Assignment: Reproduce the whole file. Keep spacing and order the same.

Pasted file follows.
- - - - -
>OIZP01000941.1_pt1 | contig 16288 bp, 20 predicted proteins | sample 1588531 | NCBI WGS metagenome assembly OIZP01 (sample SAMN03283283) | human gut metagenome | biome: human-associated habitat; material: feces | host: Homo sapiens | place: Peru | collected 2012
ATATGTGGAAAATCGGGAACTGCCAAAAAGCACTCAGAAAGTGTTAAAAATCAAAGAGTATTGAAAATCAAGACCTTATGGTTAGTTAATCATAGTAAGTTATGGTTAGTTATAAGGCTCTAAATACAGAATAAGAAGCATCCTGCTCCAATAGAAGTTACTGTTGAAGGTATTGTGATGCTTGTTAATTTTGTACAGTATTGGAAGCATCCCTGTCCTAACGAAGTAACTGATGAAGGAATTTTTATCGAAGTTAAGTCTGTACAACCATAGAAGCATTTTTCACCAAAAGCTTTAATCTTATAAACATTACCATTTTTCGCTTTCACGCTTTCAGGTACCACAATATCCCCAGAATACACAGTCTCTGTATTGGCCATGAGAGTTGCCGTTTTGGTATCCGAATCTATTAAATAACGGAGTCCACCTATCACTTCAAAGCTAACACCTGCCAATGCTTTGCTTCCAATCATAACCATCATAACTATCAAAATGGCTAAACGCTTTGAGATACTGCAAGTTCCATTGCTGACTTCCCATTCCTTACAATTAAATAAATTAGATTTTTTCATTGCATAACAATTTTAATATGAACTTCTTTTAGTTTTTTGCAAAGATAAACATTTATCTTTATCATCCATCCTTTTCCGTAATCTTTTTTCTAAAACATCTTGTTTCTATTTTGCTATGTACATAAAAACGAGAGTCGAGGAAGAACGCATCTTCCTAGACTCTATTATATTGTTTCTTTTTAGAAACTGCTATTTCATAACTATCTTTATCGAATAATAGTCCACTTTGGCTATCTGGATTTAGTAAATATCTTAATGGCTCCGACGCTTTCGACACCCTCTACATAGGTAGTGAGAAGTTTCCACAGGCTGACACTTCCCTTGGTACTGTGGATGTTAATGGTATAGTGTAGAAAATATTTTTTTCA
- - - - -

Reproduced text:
>OIZP01000941.1_pt1 | contig 16288 bp, 20 predicted proteins | sample 1588531 | NCBI WGS metagenome assembly OIZP01 (sample SAMN03283283) | human gut metagenome | biome: human-associated habitat; material: feces | host: Homo sapiens | place: Peru | collected 2012
ATATGTGGAAAATCGGGAACTGCCAAAAAGCACTCAGAAAGTGTTAAAAATCAAAGAGTATTGAAAATCAAGACCTTATGGTTAGTTAATCATAGTAAGTTATGGTTAGTTATAAGGCTCTAAATACAGAATAAGAAGCATCCTGCTCCAATAGAAGTTACTGTTGAAGGTATTGTGATGCTTGTTAATTTTGTACAGTATTGGAAGCATCCCTGTCCTAACGAAGTAACTGATGAAGGAATTTTTATCGAAGTTAAGTCTGTACAACCATAGAAGCATTTTTCACCAAAAGCTTTAATCTTATAAACATTACCATTTTTCGCTTTCACGCTTTCAGGTACCACAATATCCCCAGAATACACAGTCTCTGTATTGGCCATGAGAGTTGCCGTTTTGGTATCCGAATCTATTAAATAACGGAGTCCACCTATCACTTCAAAGCTAACACCTGCCAATGCTTTGCTTCCAATCATAACCATCATAACTATCAAAATGGCTAAACGCTTTGAGATACTGCAAGTTCCATTGCTGACTTCCCATTCCTTACAATTAAATAAATTAGATTTTTTCATTGCATAACAATTTTAATATGAACTTCTTTTAGTTTTTTGCAAAGATAAACATTTATCTTTATCATCCATCCTTTTCCGTAATCTTTTTTCTAAAACATCTTGTTTCTATTTTGCTATGTACATAAAAACGAGAGTCGAGGAAGAACGCATCTTCCTAGACTCTATTATATTGTTTCTTTTTAGAAACTGCTATTTCATAACTATCTTTATCGAATAATAGTCCACTTTGGCTATCTGGATTTAGTAAATATCTTAATGGCTCCGACGCTTTCGACACCCTCTACATAGGTAGTGAGAAGTTTCCACAGGCTGACACTTCCCTTGGTACTGTGGATGTTAATGGTATAGTGTAGAAAATATTTTTTTCA